Ablative radiotherapy for colorectal liver metastases and intrahepatic cholangiocarcinoma

Surgery. 2023 Mar 3;S0039-6060(23)00036-3. doi: 10.1016/j.surg.2023.01.013. Online ahead of print.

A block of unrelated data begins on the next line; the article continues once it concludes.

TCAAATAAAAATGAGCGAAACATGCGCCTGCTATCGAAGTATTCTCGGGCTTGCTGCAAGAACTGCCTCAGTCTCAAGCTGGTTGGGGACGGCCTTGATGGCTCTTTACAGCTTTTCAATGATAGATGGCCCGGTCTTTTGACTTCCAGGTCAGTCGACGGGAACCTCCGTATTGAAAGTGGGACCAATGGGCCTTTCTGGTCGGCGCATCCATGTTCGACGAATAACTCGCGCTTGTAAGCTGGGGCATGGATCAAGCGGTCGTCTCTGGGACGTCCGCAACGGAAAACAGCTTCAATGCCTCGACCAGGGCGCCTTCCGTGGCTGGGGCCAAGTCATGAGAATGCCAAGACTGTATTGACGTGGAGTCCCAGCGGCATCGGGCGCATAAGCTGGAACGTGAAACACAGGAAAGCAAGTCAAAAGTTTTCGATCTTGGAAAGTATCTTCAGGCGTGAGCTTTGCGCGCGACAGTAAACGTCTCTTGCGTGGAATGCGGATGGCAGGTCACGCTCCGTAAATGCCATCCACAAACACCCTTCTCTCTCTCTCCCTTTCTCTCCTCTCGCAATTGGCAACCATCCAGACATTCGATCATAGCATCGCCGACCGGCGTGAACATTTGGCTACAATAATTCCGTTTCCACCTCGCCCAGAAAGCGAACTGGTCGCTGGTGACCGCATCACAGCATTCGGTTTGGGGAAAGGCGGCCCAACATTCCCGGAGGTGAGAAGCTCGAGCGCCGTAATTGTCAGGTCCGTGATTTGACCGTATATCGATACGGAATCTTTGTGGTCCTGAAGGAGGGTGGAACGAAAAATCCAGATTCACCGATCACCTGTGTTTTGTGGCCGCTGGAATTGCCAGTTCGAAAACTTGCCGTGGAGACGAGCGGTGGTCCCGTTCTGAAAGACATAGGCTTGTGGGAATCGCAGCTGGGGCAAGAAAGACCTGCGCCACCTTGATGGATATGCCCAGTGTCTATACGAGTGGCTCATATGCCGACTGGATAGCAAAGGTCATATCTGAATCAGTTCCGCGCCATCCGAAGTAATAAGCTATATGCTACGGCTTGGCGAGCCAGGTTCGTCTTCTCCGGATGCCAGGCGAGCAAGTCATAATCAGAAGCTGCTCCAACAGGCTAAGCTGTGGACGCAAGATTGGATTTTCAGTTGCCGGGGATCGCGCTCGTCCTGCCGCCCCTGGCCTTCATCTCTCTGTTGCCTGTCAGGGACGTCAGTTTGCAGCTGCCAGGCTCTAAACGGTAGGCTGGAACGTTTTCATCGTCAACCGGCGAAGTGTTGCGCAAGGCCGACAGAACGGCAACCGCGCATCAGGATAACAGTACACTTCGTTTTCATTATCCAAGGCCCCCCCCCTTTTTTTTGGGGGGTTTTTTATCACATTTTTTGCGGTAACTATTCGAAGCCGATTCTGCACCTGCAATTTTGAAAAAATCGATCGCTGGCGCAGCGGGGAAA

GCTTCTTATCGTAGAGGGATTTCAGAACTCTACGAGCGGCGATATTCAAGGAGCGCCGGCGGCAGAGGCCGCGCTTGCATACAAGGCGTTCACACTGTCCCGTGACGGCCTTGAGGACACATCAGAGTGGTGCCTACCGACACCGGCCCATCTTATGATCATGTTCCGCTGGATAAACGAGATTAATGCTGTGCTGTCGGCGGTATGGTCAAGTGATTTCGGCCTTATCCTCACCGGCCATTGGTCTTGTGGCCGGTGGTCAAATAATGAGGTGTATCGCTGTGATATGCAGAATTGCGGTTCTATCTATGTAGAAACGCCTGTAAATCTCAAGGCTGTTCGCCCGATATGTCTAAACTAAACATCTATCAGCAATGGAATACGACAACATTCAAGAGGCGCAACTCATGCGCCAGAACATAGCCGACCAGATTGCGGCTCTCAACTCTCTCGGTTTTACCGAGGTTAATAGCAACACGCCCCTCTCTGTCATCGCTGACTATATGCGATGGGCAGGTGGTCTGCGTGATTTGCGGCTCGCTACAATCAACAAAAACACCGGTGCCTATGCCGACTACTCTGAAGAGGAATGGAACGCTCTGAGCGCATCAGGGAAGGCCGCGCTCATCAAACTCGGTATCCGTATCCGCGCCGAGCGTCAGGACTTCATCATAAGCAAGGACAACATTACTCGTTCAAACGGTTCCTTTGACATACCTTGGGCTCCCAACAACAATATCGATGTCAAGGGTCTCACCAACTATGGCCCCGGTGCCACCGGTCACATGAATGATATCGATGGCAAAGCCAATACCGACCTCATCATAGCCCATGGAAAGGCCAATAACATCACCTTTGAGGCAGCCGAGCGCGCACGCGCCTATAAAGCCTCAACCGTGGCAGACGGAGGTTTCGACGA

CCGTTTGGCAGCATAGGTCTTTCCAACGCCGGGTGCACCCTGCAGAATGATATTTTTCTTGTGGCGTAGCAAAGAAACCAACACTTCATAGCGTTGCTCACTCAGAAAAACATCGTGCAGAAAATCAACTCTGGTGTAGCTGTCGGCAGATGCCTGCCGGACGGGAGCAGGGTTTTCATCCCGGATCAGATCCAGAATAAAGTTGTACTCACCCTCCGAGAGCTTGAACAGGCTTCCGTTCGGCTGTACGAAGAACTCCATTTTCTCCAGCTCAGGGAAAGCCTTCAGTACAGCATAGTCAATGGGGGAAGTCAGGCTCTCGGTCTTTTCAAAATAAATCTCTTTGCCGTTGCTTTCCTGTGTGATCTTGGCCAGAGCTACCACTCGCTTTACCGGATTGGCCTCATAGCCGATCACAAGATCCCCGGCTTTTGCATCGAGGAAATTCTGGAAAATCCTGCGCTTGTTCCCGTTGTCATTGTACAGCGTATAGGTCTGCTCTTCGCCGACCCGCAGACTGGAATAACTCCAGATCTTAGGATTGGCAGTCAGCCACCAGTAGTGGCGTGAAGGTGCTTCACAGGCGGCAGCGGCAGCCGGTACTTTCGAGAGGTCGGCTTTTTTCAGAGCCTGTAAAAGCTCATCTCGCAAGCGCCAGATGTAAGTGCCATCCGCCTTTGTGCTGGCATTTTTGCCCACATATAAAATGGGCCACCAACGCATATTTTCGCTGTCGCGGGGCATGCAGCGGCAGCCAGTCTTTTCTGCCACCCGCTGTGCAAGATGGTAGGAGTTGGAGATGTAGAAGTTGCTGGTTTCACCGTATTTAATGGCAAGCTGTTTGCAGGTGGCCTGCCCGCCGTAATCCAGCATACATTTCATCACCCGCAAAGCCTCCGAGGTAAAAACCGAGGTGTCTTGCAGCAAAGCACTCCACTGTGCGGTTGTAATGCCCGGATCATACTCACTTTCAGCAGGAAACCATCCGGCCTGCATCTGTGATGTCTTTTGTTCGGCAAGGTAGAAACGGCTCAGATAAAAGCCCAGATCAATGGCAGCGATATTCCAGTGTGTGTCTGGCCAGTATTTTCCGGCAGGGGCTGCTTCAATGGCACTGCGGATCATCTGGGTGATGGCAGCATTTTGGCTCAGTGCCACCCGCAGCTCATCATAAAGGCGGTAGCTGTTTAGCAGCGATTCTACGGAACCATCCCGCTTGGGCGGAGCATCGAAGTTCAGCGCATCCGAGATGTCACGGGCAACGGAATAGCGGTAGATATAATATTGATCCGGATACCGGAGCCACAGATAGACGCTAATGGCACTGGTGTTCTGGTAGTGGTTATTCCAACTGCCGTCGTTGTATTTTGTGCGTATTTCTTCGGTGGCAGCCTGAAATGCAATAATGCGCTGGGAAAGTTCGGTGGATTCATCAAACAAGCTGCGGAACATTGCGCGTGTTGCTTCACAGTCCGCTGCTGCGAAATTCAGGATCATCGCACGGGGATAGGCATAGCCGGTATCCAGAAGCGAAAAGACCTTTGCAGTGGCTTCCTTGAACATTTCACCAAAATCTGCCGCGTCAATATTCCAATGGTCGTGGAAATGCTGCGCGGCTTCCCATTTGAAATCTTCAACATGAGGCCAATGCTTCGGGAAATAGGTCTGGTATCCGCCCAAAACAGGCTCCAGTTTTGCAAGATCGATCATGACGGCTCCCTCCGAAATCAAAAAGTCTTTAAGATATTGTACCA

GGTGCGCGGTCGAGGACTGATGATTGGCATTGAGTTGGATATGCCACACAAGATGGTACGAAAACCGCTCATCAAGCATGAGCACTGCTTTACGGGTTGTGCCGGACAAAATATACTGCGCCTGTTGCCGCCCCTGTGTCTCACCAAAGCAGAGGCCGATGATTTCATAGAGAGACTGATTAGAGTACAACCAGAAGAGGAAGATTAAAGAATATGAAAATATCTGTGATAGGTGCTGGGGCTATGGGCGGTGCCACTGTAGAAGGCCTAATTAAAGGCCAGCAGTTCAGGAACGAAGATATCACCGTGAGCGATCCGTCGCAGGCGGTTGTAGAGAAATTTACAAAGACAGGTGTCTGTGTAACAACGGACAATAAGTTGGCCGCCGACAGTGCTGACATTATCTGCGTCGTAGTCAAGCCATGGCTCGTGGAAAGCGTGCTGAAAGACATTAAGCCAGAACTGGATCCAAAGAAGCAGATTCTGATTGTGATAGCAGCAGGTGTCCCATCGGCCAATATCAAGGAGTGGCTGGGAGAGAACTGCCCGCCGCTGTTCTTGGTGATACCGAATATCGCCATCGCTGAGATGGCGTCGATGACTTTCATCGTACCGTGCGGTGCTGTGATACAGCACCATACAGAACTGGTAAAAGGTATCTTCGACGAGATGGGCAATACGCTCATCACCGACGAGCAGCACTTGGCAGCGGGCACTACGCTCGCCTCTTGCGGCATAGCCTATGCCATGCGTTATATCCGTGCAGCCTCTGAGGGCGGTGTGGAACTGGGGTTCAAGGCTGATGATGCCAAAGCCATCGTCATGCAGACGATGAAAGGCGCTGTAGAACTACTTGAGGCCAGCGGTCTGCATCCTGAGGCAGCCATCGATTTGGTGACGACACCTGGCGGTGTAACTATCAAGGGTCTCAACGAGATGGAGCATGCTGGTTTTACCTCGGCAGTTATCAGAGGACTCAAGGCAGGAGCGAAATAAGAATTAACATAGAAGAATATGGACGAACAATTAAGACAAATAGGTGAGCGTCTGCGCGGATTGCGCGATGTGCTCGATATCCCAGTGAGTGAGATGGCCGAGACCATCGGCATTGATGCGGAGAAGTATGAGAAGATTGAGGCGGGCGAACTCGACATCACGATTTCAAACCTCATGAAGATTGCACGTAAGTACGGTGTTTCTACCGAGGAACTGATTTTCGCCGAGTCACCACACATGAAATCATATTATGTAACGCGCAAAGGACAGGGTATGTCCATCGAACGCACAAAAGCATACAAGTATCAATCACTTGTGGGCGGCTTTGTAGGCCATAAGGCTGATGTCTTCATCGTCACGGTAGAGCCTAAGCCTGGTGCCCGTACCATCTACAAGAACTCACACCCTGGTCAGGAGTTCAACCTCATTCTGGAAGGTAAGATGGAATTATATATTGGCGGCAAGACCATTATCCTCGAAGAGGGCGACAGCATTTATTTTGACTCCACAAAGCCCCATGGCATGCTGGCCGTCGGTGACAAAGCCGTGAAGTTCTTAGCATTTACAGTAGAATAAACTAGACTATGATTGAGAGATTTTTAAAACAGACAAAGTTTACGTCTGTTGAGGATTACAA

The role of radiation therapy in the management of liver cancers, both primary and metastatic, has changed drastically over the past several decades. Although conventional radiation was limited by technology, the advent of advanced image-guided radiotherapy and the rise in evidence for and popularity of stereotactic body radiotherapy have expanded the indications for radiation in these two distinct disease types. Magnetic resonance imaging-guided radiation therapy, daily online adaptive radiotherapy, and proton radiotherapy are some of many modern radiotherapy techniques that allow for increasingly efficacious treatment of intrahepatic disease while simultaneously allowing for increased normal tissue sparing, including sparing of the normal liver and the radiosensitive luminal gastrointestinal tract. Modern radiation therapy should be considered along with approaches such as surgical resection and radiofrequency ablation for the management of liver cancers of diverse histologies. Herein we describe the use of modern radiotherapy in two example settings, colorectal liver metastases and intrahepatic cholangiocarcinoma, and how external beam radiotherapy provides options within multidisciplinary discussions to elect optimal patient-specific treatments.